Oxhey Village Environment Group | www.oveg.org
I hope this finds you and your families well, It is quite a cool blustery Sunday afternoon so thought the perfect time for some new notes.
It’s been another week with stupendous weather, well timed for the VE day bank holiday which I hope you were able to enjoy with family in your own ‘bubbles’.
In the nature conservation calendar, today is Dawn chorus day, most years I run a guided walk for the Herts and Middlesex Wildlife Trust on one of their nature reserves to celebrate the day and experience a dawn chorus. It is a big struggle being awake for 5am but once up is well worth it. This week I had to do the walk on my own and walked up Merry Hill owned by the Woodland Trust. I made a recording near the greenway which is the gravel track that runs across the reserve from Merry Hill Road to Oxhey Lane, one of the benefits of the lockdown is reduced traffic and virtually no aeroplane noise so have recently made many recordings on my mobile phone which have been reasonably clear.
Anyway back to the dawn chorus, it really is a chorus and the only time of day when virtually all birds sing together, this means its not a great time to identify individual species as there is just too much happening, as the day goes on it is much easier to separate the separate songs and calls playing their own ‘solo’. It really is a natural wall of sound and although probably less intense than what would have been heard a generation ago, if you go to some good unspoilt habitat like we have locally it can still be very beautiful.
The purpose of all this singing is unsurprisingly down to reproduction, the male birds who sing are trying to prove their good genetics to passing females by the quality of their call i.e the duration, volume and in some species the complexity of the phrases used. Also for marking a territory which is a suitable place to rear a family, and to keep other males away. This song will be good for the next few weeks and gradually peters out in June and July.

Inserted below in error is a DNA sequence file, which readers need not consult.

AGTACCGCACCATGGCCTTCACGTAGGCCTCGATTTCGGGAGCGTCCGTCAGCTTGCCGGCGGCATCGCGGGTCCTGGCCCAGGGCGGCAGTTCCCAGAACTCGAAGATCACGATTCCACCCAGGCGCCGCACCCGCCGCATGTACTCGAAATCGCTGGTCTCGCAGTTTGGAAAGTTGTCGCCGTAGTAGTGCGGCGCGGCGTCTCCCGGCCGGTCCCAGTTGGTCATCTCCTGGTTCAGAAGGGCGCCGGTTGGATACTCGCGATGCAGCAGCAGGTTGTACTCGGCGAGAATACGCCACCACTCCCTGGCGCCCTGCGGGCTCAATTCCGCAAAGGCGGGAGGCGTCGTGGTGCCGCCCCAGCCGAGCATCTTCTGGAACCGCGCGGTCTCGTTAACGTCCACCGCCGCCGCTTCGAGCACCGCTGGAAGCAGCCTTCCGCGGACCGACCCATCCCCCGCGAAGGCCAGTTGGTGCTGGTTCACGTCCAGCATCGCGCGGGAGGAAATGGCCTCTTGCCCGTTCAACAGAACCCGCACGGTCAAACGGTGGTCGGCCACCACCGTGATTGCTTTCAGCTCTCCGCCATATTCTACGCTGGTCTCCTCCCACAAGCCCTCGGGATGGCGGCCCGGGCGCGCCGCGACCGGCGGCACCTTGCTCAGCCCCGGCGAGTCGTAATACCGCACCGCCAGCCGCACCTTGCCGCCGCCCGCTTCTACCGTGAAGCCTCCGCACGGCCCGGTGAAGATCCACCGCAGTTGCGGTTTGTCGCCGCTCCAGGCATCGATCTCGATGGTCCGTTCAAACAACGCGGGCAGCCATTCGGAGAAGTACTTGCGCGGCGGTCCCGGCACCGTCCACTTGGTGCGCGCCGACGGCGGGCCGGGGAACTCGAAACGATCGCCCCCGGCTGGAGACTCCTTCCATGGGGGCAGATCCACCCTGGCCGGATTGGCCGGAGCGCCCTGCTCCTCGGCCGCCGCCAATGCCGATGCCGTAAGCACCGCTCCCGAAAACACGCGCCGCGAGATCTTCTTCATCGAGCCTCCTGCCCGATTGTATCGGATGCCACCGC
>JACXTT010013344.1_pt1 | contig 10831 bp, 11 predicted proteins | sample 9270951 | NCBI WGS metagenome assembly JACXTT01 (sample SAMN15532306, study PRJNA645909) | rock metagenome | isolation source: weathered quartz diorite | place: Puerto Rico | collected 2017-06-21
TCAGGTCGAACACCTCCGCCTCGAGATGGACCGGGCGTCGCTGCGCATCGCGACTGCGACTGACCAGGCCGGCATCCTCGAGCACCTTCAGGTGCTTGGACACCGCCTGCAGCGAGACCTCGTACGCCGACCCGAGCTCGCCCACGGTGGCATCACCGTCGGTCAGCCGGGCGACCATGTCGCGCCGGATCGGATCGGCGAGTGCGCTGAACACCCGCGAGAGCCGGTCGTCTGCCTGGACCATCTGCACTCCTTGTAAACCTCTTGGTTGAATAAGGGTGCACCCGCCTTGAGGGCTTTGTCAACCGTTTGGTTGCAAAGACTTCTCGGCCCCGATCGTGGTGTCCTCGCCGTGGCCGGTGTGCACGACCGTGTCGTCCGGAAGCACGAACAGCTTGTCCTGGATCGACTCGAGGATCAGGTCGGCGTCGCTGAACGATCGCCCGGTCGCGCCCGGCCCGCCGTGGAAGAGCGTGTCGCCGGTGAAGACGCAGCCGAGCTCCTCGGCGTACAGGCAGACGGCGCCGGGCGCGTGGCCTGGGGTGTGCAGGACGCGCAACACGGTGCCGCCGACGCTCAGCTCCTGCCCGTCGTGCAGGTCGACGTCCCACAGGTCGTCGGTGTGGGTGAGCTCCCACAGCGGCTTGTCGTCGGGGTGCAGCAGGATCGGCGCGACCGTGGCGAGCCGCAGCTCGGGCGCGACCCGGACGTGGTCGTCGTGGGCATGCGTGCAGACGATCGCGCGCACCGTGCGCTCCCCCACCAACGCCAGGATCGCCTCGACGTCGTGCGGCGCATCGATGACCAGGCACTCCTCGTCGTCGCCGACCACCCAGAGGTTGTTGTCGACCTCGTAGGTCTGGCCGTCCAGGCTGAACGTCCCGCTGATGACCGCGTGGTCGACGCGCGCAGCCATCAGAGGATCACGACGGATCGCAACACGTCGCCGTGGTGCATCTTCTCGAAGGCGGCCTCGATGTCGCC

If you get a chance it is still not too late for an early morning adventure, wrap up warm as it is always much cooler than you would expect, breakfast on returning home never tastes as good too.
One of the birds that have been missing is the cuckoo, it will not a bred locally for many years and is sadly in steep decline in much of the UK, but often a male bird drops in locally for a day or two on its way to its breeding grounds, usually further north where they are still found in reasonably good numbers. Last year was good with a bird singing near Paddock road allotments for several days.
A couple of weeks ago we briefly, and for the first time since Lockdown, left our very pleasant Oxhey ‘bubble’ to travel to Whippendell woods to see the bluebells en mass. Bluebells are a much loved and very much a British speciality as although widespread in Europe, they are only found in the magnificent carpets here in the UK woodlands.
We were lucky to visit on a warm and still sunny day so as well as a shimmer of aquamarine blue there was also their subtle and very pleasant scent. If you cross over Rouse barn Lane there are several small Woodland trust woods to also enjoy, the largest being Harrocks wood which is well worth a visit, another flower growing amongst the bluebells is the nationally scarce Coral Root Bittercress (see Photo), found in a small number of woodlands around the Chilterns.
For me woodland flowers are a real marker of the spring, and the first stirrings of spring started in January with the very early plants Dogs Mercury and Lords and ladies, neither very colourful, emerging in an otherwise barren woodland floor, in March the violets, primroses and Wood anemones make a more colourful appearance. The bluebells and coralroot bittercress are amongst the last of the woodland flowers to make an appearance before the trees burst into leaf and the forest floor is again in deep shade, and the woodland flowers appearance is over for another year. Well worth waiting for next Spring for the next magnificent display.